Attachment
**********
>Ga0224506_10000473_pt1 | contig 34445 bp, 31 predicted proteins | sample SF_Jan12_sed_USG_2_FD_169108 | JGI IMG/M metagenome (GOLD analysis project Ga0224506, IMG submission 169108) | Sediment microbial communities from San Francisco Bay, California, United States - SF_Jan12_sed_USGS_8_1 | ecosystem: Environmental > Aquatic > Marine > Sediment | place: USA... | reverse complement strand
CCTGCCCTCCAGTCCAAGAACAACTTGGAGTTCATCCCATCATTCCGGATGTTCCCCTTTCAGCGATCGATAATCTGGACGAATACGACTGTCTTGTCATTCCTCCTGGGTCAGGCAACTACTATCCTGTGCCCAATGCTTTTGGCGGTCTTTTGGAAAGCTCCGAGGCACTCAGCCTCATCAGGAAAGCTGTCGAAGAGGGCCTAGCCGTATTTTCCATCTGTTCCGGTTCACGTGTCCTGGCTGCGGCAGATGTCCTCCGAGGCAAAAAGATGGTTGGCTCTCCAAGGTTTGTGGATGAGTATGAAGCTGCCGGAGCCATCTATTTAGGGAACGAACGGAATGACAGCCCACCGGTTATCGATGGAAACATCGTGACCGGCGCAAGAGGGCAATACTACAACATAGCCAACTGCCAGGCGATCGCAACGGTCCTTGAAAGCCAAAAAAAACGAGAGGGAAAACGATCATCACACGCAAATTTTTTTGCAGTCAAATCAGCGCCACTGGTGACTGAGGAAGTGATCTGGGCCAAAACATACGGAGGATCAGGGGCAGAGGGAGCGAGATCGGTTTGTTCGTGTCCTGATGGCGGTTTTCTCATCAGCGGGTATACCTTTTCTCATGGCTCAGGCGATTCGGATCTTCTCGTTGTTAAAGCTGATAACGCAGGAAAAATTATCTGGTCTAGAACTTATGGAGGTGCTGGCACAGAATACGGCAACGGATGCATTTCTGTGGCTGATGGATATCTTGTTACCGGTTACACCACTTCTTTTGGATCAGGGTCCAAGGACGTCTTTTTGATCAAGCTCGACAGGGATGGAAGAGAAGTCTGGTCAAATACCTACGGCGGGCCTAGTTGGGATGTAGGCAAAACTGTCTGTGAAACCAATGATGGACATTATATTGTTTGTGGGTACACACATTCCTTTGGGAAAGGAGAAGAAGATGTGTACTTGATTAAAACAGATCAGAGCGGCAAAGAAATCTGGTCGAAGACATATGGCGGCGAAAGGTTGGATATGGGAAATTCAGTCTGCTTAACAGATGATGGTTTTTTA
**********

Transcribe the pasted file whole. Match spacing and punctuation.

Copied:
>Ga0224506_10000473_pt1 | contig 34445 bp, 31 predicted proteins | sample SF_Jan12_sed_USG_2_FD_169108 | JGI IMG/M metagenome (GOLD analysis project Ga0224506, IMG submission 169108) | Sediment microbial communities from San Francisco Bay, California, United States - SF_Jan12_sed_USGS_8_1 | ecosystem: Environmental > Aquatic > Marine > Sediment | place: USA... | reverse complement strand
CCTGCCCTCCAGTCCAAGAACAACTTGGAGTTCATCCCATCATTCCGGATGTTCCCCTTTCAGCGATCGATAATCTGGACGAATACGACTGTCTTGTCATTCCTCCTGGGTCAGGCAACTACTATCCTGTGCCCAATGCTTTTGGCGGTCTTTTGGAAAGCTCCGAGGCACTCAGCCTCATCAGGAAAGCTGTCGAAGAGGGCCTAGCCGTATTTTCCATCTGTTCCGGTTCACGTGTCCTGGCTGCGGCAGATGTCCTCCGAGGCAAAAAGATGGTTGGCTCTCCAAGGTTTGTGGATGAGTATGAAGCTGCCGGAGCCATCTATTTAGGGAACGAACGGAATGACAGCCCACCGGTTATCGATGGAAACATCGTGACCGGCGCAAGAGGGCAATACTACAACATAGCCAACTGCCAGGCGATCGCAACGGTCCTTGAAAGCCAAAAAAAACGAGAGGGAAAACGATCATCACACGCAAATTTTTTTGCAGTCAAATCAGCGCCACTGGTGACTGAGGAAGTGATCTGGGCCAAAACATACGGAGGATCAGGGGCAGAGGGAGCGAGATCGGTTTGTTCGTGTCCTGATGGCGGTTTTCTCATCAGCGGGTATACCTTTTCTCATGGCTCAGGCGATTCGGATCTTCTCGTTGTTAAAGCTGATAACGCAGGAAAAATTATCTGGTCTAGAACTTATGGAGGTGCTGGCACAGAATACGGCAACGGATGCATTTCTGTGGCTGATGGATATCTTGTTACCGGTTACACCACTTCTTTTGGATCAGGGTCCAAGGACGTCTTTTTGATCAAGCTCGACAGGGATGGAAGAGAAGTCTGGTCAAATACCTACGGCGGGCCTAGTTGGGATGTAGGCAAAACTGTCTGTGAAACCAATGATGGACATTATATTGTTTGTGGGTACACACATTCCTTTGGGAAAGGAGAAGAAGATGTGTACTTGATTAAAACAGATCAGAGCGGCAAAGAAATCTGGTCGAAGACATATGGCGGCGAAAGGTTGGATATGGGAAATTCAGTCTGCTTAACAGATGATGGTTTTTTA